Cultivating a Well Tended Soul
By Linda Kline
If we’re not careful, life can quickly empty our souls because we’re constantly giving out. To give and give without being regularly replenished is to eventually become barren and dry. This is a battle we must continually fight. The ache in our hearts that won’t go away is our souls crying out for attention. That’s why it’s so important that we stop and find Jesus in the midst of the demands of life. Our souls need to be cared for. There is precious counsel and comfort that comes from intimacy with the Father. Caring for our souls is the only way to not find ourselves empty or just surviving. We must do whatever it takes to maintain the wellness of our souls.
The concept of our soul (nepesh in Hebrew, psuche in Greek) refers to the self, life, breath, the heart, the very essence of a person. The soul is the very core of who God created us to be. To care for my soul means that I draw on God at all levels—mentally, emotionally, relationally, physically, and spiritually—and that I am being consistently transformed, renewed, and freed through the life of Jesus. It means to incorporate healthy rhythms into my life so that I am able to truly be myself and pour into others out of a full tank. “Only give heed to yourself and keep your soul diligently” (Deut. 4:9, NAS).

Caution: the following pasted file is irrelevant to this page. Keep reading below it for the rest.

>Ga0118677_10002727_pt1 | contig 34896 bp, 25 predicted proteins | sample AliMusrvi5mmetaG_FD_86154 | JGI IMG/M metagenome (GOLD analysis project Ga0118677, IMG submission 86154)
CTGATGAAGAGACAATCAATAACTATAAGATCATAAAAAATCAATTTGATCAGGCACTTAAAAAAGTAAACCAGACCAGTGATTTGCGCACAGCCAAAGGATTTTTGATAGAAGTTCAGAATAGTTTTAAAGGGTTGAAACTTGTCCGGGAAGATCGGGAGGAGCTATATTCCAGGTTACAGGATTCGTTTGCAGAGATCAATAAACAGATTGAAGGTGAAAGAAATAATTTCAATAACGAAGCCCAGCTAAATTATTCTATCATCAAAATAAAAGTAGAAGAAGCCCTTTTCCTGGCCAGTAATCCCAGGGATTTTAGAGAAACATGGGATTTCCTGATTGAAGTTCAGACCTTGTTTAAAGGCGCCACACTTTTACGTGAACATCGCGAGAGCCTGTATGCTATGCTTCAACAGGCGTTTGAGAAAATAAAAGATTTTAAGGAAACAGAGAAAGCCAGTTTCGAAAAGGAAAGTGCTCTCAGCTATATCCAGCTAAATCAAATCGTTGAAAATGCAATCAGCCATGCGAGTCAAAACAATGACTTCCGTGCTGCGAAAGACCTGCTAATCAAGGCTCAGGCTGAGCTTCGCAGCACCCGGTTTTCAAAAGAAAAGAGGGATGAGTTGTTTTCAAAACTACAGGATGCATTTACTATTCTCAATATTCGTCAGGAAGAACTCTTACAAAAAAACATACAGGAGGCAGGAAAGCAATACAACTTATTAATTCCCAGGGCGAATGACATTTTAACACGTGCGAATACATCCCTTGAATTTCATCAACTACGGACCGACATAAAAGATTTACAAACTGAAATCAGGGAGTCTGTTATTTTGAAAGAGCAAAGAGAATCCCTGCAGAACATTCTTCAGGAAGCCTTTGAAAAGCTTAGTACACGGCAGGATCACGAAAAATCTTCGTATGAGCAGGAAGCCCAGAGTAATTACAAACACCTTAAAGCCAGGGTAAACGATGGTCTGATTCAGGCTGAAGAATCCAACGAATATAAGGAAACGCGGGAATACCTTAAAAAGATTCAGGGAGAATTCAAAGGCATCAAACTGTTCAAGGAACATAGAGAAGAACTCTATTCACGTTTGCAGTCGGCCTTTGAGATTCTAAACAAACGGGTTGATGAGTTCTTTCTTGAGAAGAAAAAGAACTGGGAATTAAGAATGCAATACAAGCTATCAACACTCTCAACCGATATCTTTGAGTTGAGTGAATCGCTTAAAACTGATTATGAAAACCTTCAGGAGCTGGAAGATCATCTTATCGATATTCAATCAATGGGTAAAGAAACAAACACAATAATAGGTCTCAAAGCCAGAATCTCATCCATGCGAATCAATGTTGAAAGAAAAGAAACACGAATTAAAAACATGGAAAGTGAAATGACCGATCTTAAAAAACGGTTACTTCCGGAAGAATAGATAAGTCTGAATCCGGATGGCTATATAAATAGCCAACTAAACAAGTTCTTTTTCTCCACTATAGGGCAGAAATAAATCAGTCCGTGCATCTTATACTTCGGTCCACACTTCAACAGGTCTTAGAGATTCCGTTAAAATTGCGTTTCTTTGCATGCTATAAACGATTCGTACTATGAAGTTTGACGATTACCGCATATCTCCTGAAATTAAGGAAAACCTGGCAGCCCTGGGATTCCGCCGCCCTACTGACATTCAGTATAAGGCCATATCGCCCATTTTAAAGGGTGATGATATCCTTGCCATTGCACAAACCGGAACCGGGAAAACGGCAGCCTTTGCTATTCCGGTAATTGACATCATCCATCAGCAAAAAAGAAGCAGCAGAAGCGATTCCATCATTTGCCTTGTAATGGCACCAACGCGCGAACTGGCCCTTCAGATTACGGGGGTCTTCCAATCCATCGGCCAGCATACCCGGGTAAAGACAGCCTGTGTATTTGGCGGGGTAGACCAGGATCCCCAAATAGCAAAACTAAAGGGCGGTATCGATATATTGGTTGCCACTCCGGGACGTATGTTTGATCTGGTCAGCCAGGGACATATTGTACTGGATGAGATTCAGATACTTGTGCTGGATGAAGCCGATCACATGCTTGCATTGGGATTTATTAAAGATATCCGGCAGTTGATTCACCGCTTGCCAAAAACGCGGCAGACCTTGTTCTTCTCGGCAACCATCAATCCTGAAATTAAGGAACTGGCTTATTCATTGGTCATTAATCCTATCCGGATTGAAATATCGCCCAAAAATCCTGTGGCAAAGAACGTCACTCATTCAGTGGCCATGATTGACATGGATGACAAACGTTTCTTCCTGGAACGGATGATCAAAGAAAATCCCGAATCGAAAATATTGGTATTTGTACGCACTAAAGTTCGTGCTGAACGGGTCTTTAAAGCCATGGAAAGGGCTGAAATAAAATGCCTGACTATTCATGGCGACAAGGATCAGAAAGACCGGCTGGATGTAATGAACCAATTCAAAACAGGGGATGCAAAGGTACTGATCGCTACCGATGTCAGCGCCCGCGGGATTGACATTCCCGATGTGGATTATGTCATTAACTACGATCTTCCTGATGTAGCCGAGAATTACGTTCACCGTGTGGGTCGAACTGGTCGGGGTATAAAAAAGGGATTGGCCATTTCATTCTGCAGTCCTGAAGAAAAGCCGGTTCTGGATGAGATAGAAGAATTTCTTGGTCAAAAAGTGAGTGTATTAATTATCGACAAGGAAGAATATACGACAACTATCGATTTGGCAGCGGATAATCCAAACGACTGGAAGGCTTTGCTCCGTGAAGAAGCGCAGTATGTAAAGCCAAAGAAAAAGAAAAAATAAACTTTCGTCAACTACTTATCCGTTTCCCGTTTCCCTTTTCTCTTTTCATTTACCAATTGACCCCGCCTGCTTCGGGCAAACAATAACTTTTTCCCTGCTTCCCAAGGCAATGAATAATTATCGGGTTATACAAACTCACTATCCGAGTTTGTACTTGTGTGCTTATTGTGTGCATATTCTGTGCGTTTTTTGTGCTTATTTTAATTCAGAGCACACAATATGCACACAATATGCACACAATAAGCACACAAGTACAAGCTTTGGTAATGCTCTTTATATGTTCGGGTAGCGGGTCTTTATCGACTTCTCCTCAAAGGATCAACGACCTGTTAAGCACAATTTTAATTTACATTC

Our model in this (and hopefully in every aspect of life) is Jesus. Henri Nouwen’s classic article “Moving from Solitude to Community to Ministry” is so helpful in learning to feed your soul. We see patterns of Jesus pulling away from the crowds to be alone with the Father, drawing life from unhurried, uninterrupted intimacy. We see Him interacting in authentic community, gathering around the table, sharing day-to-day life with friends and family. We see Him pouring out His power in the ministry, taking His marching orders from His Father instead of being pulled in every direction by the manipulation and control of others.